Old Quincy construction continues on Wednesday afternoon after the previous night’s snowfall. The re-modeling of the dorm, which will serve as a model for the rest of the House renovations, remains on schedule.
Though scaffolding and black tarp continue to shroud the facade of Old Quincy, renovations on the building are proceeding according to plan.
“At the end of December, the Old Quincy Test Project approached 50 percent completion and continues to track on schedule and budget,” Jeff Neal, spokesperson for the Faculty of Arts and Sciences, wrote in an email statement.
Although the Neo-Georgian exterior remains intact, the inside of Old Quincy has been gutted and the entire layout has been remodeled.
“Interior wall framing and the rough-in installation of the electrical, mechanical, and plumbing systems has been completed in the upper floors of the building and is progressing down through the lower levels,” Neal wrote.
According to Neal, structural modifications to the lower level are expected to be finished by the end of January.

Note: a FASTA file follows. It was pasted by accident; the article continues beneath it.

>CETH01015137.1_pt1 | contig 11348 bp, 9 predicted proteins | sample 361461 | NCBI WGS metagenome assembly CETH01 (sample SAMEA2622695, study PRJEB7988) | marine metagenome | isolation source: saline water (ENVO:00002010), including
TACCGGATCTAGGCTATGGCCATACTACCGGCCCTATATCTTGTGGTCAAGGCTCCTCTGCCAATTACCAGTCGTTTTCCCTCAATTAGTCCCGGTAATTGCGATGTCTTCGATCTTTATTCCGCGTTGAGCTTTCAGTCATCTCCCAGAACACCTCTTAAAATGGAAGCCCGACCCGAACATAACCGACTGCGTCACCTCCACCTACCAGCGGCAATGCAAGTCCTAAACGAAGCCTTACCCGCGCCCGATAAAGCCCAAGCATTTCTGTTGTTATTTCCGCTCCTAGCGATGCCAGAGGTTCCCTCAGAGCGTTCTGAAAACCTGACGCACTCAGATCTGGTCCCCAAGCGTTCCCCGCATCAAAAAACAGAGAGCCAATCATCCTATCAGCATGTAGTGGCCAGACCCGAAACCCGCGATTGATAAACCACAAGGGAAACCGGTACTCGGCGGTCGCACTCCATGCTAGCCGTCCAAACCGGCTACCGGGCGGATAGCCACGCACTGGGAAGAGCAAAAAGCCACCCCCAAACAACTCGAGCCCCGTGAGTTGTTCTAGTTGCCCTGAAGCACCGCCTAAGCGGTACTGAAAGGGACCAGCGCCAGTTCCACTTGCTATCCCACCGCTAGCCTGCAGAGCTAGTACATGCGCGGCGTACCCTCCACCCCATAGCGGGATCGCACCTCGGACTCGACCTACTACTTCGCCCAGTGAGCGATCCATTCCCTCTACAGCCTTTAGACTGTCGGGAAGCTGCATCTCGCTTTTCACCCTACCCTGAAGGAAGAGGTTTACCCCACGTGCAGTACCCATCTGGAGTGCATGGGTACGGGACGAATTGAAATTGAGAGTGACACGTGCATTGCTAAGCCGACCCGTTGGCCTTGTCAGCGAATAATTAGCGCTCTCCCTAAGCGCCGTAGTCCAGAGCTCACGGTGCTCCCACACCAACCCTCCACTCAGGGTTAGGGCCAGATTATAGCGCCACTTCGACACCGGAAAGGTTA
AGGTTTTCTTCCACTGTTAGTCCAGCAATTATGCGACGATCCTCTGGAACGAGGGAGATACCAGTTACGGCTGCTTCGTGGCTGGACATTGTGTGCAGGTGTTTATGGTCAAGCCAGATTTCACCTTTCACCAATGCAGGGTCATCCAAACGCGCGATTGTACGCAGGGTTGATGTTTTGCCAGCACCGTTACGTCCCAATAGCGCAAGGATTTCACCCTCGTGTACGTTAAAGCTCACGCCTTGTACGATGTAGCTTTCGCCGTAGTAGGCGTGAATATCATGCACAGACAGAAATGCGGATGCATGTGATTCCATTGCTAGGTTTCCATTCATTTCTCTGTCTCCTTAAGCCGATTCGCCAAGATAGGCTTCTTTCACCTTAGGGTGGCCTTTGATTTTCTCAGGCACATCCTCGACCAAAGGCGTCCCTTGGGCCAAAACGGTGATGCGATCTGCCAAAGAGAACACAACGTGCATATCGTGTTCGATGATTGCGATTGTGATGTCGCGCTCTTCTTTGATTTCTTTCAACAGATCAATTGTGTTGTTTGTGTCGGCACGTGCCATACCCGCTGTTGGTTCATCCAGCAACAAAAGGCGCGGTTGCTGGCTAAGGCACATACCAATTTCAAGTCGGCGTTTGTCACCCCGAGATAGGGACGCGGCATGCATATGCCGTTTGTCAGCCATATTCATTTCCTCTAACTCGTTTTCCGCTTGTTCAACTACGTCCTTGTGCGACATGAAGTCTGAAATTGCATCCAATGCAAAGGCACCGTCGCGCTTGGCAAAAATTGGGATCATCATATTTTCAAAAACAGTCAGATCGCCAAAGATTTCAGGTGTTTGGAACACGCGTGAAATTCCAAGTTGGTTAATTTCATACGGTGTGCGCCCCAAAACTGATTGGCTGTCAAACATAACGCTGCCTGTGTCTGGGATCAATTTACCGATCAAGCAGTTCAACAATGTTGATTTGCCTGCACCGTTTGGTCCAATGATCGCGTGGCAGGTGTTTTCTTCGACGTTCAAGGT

Neal wrote that administrators view the renovations of Quincy House a “test project” because it will provide key information that may influence the renewal process for the rest of the Houses.
Construction on Old Leverett is slated to begin in June of 2013, followed by Dunster in the summer of 2014.
A sign posted outside of Quincy’s main entrance provides students with a weekly update about the progress of construction.
Students displaced by the renovations on Old Quincy are currently being housed in three Harvard-owned apartment buildings across the Square. Despite the relocations, many students said that construction has not posed a significant disruption to student life.
Daniel Sung ’15, a Quincy resident currently living in Hampden Hall on Plympton St., said he feels that swing housing is “amazing.”
“We get the best,” Sung said, referring to the fact that next year, sophomores will occupy the renovated Old Quincy complete with updated living accomodations.
Alexis J. Smith ’15, who is also living in swing housing, echoed Sung’s sentiment.
“I’m not really exposed to a lot of the noise or construction,” Smith said. “I don’t have any negative feelings about it.”
Smith said she appreciates the efforts of the University to revamp the Houses.
“It shows the housing system moving in a modern direction,” she said.
—Staff writer Laya Anasu can be reached at email@example.com.
—Staff writer Elizabeth S. Auritt can be reached at firstname.lastname@example.org.